We gave our good friend RhysHasSpoken a key to put Escape from Tarkov to the test. Read on to find out his thoughts on this new FPS survival game.
Survival games have flooded the gaming industry over the last year with big titles like PlayerUnknown’s Battlegrounds, H1Z1: King of The Kill and DayZ but is there room for one more? Battle State Games think so with their new game, Escape From Tarkov.
The game itself is a dark and mysterious first-person shooter survival which when first seen, comes across as a mix of DayZ with Rainbow Six: Siege. On first boot up, you are greeted by a screen asking you to pick your side, of which there are two to choose from. Firstly, you have the Bears; a Russian orientated group of ex-special forces officers. The alternative is the USEC, an offshore subcontracted military group. Neither choice really hinders you in-game but just gives you a slightly different look to your character, similar to games like CS:GO.
Once you’ve picked your side you’ll be presented with two more choices which ask you to select your main character or a Scav. The difference? Your main character is essentially just more customised, whereas being a Scav is a quick and nimble scavenger class that everyone has access to. Scavs are ideal when you want to quickly get in and out of an area to pick up items for your main character.
On my first play, I decided to play as the Scav, to get a taste of the map and see how the game played. Unfortunately, on the first spawn, I died instantly due to a player who was already in the game and camping at my spawn point. I wasn’t sure if this was just unfortunate or bad spawning, but due to this mishap, I had to wait half an hour before being able to play as a Scav again. So without any other option, I went straight in with my main character who from the first inspection only had a backpack and an axe.
Due to this spawn equipment, I assumed that this would be a “scavenge for weapons” kind of game, similar to DayZ. After half an hour of scavenging, the only things I came across were bullets and various other supplies to help keep me alive. This frustrated me slightly, due to being a very aggressive PUBG player, not finding any guns while you have someone running around you reloading every 30 seconds was quite off-putting.
Much like my first life, my second sadly came to an end in what was becoming a series of unfortunate events. This time was due to a player that I couldn’t even see due to the low light effect I guess the game was going for. As nice as it looked though it made the game rather hard to play, that is unless you were in a very well lit area or had a night vision attachment.
I took a breather before I ended up turning one of my weapons on myself and thought I’d look around the game’s settings to see what the inner workings were like. In my PC, which currently runs a 1070 with a 7700k, the game ran at its highest setting with ease. So, for anyone that is looking to play this game on full release, I feel there shouldn’t be any problems for slightly lower equipment. While scouring the settings, I came across a submenu with various different guns and attachments, this is where I discovered I was able to customise my loadout for the game when playing with my main character. This isn’t very well advertised, and neither is the objective of the game while playing really, as I felt the games partial main objective was just to run around and shoot other people with scavenged equipment. But, as the name dictates, I feel that there is an alternative objective that needs to be completed but is not very clear.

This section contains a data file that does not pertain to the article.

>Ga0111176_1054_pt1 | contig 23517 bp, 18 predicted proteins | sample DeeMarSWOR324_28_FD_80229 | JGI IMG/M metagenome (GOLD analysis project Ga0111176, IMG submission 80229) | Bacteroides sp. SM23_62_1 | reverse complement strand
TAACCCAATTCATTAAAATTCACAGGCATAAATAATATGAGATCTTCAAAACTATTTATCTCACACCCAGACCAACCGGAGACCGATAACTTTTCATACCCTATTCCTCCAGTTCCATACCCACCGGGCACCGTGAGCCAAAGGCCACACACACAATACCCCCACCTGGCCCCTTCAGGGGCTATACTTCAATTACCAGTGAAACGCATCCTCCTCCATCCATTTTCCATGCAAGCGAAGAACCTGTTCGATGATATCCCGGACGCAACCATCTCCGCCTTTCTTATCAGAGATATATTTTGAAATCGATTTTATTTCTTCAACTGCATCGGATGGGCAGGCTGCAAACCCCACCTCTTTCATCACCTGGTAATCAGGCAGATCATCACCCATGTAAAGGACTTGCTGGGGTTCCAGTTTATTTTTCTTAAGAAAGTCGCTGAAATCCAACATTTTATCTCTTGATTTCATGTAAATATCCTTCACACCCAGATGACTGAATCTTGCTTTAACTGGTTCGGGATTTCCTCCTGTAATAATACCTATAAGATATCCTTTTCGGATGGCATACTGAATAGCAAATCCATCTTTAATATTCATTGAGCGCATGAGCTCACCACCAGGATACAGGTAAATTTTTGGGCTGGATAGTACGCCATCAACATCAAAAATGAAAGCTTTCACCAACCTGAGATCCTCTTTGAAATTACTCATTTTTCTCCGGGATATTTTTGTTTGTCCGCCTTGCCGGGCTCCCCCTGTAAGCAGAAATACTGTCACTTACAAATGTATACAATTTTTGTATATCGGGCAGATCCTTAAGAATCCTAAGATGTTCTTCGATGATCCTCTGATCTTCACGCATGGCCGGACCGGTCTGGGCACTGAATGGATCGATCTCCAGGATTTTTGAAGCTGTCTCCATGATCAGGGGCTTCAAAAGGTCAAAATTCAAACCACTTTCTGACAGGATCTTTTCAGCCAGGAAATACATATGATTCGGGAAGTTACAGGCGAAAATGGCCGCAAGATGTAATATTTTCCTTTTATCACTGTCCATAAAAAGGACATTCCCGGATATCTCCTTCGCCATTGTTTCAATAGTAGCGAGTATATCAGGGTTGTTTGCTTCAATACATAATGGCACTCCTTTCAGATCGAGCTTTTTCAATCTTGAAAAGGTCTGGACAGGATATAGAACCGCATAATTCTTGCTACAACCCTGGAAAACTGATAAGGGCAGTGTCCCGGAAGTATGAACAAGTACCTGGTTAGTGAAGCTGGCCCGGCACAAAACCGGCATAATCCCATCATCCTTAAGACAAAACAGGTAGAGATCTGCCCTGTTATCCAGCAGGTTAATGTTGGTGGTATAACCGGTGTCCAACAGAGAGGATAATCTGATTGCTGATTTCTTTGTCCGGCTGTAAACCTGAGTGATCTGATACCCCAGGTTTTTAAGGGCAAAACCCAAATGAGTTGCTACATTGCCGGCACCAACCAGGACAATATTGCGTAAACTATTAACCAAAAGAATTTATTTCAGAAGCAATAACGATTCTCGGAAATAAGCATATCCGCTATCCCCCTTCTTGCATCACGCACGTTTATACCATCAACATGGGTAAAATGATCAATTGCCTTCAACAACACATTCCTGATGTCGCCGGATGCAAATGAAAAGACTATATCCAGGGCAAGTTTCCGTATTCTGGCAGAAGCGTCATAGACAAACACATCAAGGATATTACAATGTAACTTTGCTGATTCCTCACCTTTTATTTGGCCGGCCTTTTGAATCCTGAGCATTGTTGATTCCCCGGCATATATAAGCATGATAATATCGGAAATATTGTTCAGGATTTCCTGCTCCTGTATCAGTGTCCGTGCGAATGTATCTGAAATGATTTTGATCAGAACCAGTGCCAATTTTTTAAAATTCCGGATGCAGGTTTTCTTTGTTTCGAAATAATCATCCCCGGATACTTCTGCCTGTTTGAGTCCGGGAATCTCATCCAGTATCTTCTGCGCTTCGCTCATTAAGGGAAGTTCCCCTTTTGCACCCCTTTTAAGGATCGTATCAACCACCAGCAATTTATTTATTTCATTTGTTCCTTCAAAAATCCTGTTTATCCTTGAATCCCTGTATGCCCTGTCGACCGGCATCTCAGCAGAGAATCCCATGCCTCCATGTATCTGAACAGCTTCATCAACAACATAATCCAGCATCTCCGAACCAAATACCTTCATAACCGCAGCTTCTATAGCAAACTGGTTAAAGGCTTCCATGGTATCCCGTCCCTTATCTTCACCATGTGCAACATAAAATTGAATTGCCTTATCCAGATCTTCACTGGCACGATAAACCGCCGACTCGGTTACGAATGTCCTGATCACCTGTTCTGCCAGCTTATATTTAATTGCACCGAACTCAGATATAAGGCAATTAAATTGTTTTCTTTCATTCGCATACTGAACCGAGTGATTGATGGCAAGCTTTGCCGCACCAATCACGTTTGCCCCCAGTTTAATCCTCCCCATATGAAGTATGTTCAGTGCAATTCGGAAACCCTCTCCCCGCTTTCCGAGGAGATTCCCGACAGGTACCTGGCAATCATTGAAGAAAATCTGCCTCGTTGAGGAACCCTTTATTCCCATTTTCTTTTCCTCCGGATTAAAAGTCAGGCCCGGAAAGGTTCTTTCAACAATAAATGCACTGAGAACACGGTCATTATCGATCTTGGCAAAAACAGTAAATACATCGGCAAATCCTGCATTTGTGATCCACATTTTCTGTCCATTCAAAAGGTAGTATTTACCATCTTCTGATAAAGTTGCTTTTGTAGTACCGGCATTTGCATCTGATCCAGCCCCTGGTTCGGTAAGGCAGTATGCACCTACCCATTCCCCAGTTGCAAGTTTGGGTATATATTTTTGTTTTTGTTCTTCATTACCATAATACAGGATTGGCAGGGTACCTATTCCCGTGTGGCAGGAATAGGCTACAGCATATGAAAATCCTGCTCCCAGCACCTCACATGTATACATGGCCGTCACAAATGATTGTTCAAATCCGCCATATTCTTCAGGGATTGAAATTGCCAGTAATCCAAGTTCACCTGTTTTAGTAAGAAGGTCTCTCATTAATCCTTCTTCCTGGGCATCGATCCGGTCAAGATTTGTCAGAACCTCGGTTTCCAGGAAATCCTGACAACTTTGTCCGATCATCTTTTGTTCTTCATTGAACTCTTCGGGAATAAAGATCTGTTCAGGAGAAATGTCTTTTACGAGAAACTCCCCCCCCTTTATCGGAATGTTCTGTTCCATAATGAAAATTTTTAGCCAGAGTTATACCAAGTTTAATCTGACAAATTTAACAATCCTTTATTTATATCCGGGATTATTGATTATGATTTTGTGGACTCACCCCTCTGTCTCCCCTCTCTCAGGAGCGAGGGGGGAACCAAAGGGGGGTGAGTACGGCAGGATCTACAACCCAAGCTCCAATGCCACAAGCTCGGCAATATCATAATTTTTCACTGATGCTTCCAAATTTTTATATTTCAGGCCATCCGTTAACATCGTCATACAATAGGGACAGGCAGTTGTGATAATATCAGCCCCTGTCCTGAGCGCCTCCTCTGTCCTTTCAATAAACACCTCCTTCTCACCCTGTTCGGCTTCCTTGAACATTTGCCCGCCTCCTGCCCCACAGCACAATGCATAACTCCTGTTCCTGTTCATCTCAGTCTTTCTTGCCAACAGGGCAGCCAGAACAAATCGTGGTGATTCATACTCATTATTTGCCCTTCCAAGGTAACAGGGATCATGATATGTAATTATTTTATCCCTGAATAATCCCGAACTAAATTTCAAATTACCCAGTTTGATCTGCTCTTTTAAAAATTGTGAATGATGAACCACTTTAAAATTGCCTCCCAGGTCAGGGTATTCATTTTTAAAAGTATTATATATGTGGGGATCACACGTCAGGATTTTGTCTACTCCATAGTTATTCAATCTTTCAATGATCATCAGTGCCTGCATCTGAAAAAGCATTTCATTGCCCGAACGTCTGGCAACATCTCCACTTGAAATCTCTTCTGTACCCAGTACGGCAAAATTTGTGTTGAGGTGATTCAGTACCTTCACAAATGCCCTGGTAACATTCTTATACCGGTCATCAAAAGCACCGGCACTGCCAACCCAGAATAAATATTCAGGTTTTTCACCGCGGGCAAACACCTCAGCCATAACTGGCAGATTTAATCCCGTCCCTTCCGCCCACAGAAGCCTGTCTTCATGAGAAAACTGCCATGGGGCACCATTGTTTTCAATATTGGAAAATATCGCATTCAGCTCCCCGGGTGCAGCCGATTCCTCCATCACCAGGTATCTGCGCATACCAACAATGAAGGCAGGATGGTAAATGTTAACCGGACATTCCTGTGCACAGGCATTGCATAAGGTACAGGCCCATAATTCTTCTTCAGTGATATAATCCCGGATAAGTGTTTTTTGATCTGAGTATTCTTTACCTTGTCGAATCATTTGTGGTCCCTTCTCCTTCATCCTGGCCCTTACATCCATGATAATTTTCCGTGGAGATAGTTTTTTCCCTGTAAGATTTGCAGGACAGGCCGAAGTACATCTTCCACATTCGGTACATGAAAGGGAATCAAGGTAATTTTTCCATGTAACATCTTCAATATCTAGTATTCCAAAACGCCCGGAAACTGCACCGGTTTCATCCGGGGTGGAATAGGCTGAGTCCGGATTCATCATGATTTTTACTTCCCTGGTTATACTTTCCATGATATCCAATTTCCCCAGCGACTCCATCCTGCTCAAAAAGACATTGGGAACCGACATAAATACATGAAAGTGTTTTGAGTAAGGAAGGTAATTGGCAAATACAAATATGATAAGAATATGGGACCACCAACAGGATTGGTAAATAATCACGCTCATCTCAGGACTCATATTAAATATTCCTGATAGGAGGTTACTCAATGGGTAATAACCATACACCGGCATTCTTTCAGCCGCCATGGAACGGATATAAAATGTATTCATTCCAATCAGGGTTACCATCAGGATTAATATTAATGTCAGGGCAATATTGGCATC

On re-entering the game for the third time, with guns and attachments galore, I came to find that there is no damage indication when you finally get the chance to shoot back at someone. This was quite disorientating as I had to wait until the other person pretty much died to see if I was making any of my shots. Unfortunately, I also couldn’t see the bullets travelling through the air either so it seemed as if I was just shooting lasers at my enemies and hoping they died after 2 or 3 shots, the FPS equivalent of button bashing in a fighting game.
I also realised either I’m the unluckiest person alive, or my point about spawn points not being great was right, as I seemed to keep getting pinned in an area where people constantly kept spawning. Due to being trapped in by my enemies, I needed to find my way out. This revealed an interesting game mechanic which I certainly feel will come into its own element in multiple gunfights, the ability to breach and enter doors. On approach to a door, a submenu would appear to which you could use your scroll wheel to select a choice from standard opening, to several different breaching options. I loved this feature as this won me two gunfights with the breach and flash feature coming into effect (take not PUBG!).
Overall, this is a very early access games that needs a lot of kinks ironed out. But, in the world of survival shooters, Escape From Tarkov could give the big boys a run for their money on a full release.
- Graphically pleasing
- Bad Spawns
- Interesting play mechanics with breachings and opening doors
- Confusing UI
- No guidance
- Too dark in certain areas
- Scavenging isn’t the easiest with hard to find items
- No damage indication
- Sound travels too much, unable to hear exactly where enemies are
- Weapons available straight away in the main game?
- Always dark atmosphere?
If you like what we’ve had to say so far and want to preorder Escape from Tarkov for yourself, you can do so by clicking HERE which will take you to their official website.